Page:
Seeds of Triathlon
When I was a kid, my parents would whisk the whole family off for summer vacations to their ancestral homeland—India. The culture shock of going from Northern California –McDonald’s, Datsun pickups, stoplights and lane lines to India—land of home-cooked meals, Fiats, and no discernable traffic laws boggled my mind.
Every two years my parents packed us up and we headed on the whirl-wind trip through Japan, Thailand and onto New Delhi. From New Delhi, we usually took a 13 hour drive by taxi to my grandparent’s house. We alternated between one set of grandparents and the other every couple of weeks. We went to the Bazaar by a bicycle-pulled rickshaw. The Rickshaw ‘driver’ (I don’t’ know why he was called a driver, as he was usually pulling 6 people—not driving) was often a skinny guy with tiny ankles straining to pull us up a hill toward the bazaar. We, as the landed gentry sat back and spoke haughtily about how much we spent on this-or-that, while gazing downward at all the proletariat walking or running to a job or home. But I was often intrigued and pittied the man who had to pull me, my brother, my mom, my dad, and usually at least one grandparent close to 5 miles. Somehow the idea that manual work was for—well, others—became ingrained in my psyche as a young girl. Physical labor was for those who couldn’t afford to NOT do physical labor.
As I got older, we went less and less. High school commitments kept my busy most summers. Then summer jobs thwarted my parent’s plans for “one more family vacation.” Finally, college beckoned and with it, the idea of traveling overseas, when I could be making money at home, seemed stupid.
Finally, my last trip to India was in the summer of 1993. Two of my grandparents had died. It was before my last year in college and I wanted to have some fun before I made the final push to get the elusive Bachelor of Science degree. Plus my boyfriend was going to Germany for the summer, so I’d probably be bored sitting around all summer.
But I had changed. The idea that doing something physical meant that you were ‘lower than’ no longer struck a cord with me. I tried to go for short runs in the oppressive heat only to have my Aunts and Uncles yell at me that I would surely die after a few steps (seriously—they thought I would keel over). I wanted to ride a bike to the bazaar for some shopping—but everyone said, “but people will think you are poor. Come, we can go in our new air conditioned Mercedes.” I asked about swimming opportunities in the canals nearby, but it was totally unheard of for a young lady to show anything other than her arms and face outside. So I languished. I had servants bring me breakfast, lunch, dinner, tea and snacks. They folded my laundry, drew me baths, and cooked my meals. And I sat. and I ate. And yet, I wanted to be outside DOING something.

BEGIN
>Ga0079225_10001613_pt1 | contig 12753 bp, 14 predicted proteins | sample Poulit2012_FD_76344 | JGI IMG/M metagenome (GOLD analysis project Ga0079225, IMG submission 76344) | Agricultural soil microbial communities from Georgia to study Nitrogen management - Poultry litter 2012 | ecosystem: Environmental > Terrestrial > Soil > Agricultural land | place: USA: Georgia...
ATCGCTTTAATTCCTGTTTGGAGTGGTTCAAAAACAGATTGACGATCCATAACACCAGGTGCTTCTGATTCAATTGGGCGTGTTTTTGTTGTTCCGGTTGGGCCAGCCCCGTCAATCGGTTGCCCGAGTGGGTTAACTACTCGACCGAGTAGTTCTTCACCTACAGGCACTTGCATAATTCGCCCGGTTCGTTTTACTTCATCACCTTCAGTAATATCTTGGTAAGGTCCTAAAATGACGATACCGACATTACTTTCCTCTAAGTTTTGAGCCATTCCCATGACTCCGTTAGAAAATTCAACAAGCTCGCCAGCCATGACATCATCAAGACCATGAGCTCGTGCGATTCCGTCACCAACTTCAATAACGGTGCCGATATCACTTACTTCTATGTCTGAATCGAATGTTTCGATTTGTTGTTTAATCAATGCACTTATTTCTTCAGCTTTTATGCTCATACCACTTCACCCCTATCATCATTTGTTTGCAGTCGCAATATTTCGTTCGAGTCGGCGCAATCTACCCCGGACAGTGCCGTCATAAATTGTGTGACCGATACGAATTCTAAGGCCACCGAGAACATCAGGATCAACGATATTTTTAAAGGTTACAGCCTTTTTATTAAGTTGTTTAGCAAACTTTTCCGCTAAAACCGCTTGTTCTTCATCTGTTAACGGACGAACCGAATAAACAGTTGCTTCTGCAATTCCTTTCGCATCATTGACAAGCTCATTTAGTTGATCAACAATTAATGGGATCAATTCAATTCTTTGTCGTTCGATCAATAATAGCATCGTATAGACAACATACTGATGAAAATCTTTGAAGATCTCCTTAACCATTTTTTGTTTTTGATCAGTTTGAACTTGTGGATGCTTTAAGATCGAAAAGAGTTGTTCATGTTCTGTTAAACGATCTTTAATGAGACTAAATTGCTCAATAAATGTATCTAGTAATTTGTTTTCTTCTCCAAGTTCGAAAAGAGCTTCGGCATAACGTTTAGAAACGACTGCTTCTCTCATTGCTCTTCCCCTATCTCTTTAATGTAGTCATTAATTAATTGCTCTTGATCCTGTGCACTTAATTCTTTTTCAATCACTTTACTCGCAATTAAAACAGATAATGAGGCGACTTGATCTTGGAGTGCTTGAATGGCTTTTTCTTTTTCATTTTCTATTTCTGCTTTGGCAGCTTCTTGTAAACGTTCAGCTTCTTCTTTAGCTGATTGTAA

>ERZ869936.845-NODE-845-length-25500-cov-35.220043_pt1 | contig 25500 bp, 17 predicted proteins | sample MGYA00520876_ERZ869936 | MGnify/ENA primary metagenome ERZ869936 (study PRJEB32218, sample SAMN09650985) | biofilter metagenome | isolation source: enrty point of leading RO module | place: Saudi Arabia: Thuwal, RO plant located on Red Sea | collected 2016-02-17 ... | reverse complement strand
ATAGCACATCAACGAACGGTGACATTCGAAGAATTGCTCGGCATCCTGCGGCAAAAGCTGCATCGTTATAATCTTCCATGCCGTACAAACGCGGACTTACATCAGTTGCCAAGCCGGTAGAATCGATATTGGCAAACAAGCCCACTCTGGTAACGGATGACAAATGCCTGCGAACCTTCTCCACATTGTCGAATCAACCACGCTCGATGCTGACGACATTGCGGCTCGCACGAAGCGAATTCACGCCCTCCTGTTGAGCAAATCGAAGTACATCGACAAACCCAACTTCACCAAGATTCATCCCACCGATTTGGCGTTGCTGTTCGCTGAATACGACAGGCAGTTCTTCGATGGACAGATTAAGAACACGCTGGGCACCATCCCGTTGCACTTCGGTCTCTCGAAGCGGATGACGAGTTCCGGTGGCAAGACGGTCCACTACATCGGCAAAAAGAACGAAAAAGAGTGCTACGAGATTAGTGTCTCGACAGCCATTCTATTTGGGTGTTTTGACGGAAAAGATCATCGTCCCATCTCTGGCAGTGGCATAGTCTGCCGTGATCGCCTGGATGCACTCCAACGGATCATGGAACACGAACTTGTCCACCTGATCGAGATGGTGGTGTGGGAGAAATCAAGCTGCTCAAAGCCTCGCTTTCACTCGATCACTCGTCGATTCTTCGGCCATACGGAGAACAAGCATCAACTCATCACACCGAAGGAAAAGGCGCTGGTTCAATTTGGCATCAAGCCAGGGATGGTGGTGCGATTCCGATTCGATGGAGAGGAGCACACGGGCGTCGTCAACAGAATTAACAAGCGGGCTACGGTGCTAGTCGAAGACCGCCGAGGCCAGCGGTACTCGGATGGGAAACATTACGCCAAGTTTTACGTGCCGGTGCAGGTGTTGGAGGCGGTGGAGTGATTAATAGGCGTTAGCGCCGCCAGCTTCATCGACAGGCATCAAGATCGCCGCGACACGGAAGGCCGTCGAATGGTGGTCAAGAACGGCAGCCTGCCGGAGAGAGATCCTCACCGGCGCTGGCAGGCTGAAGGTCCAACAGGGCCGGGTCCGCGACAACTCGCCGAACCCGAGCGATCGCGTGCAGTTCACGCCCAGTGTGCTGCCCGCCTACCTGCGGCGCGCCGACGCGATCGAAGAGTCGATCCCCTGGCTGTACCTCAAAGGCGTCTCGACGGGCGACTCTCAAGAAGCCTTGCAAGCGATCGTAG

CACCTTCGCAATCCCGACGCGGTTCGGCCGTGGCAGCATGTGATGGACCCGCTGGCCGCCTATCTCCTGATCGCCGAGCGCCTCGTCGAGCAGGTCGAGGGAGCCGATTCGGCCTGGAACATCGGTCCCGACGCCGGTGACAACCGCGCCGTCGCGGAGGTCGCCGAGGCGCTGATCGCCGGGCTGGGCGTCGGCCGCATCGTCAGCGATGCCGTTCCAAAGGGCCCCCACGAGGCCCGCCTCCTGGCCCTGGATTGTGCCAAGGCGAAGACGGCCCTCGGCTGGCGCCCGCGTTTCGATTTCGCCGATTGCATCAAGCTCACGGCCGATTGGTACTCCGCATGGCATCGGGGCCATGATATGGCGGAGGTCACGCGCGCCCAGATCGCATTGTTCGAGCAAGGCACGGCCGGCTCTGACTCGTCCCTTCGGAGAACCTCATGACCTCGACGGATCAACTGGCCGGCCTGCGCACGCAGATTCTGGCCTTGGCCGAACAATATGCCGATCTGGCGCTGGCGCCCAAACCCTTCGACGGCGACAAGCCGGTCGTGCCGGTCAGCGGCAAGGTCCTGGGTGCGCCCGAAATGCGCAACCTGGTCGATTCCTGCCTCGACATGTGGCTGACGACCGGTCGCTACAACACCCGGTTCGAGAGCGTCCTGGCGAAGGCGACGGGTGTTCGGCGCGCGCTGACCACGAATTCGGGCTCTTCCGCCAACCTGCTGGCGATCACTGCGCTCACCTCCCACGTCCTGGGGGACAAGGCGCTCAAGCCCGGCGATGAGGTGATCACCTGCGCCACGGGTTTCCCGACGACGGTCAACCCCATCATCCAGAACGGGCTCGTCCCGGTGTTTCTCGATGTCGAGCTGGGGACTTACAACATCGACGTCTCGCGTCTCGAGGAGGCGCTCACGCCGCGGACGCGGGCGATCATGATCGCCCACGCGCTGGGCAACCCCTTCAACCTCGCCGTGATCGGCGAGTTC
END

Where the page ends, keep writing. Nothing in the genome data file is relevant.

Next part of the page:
I guess it was during that last trip in 1993 that the seeds of future triathlons were planted. Everyone telling me “NO” started a fire in me that burns to this day.
Why am I writing all this? My only remaining grandparent is my maternal grandmother. She is extremely old fashioned. She doesn’t’ think girls should ride bikes because it isn’t ladylike. In any case, she has heard through the family grapevine that I started running. “Running? Really? But Karen will get darker? What does ‘hubby’ say about this?”
When she heard I swam in the lake she was concerned about my attracting “undue” attention from men and how could I swim without being fully clothed and what did my husband think about me going around half naked in water?
But the funniest thing—the thing I can’t stop laughing about—is when she was told that her oldest granddaughter (me) rode 45 miles on her bike a few weeks ago. Her response, “Why the @&$# did she do that? Did her husband lose his job? Did they wreck their car?” It never occurred to her that I enjoyed riding my bike. That all those years of “NO” have created a personality that says “YES I CAN, DAMMIT!”
Yesterday, I rode 60 miles on my bike in 3:44. It was my longest ride ever.
I can’t wait to call my grandma this evening and tell her.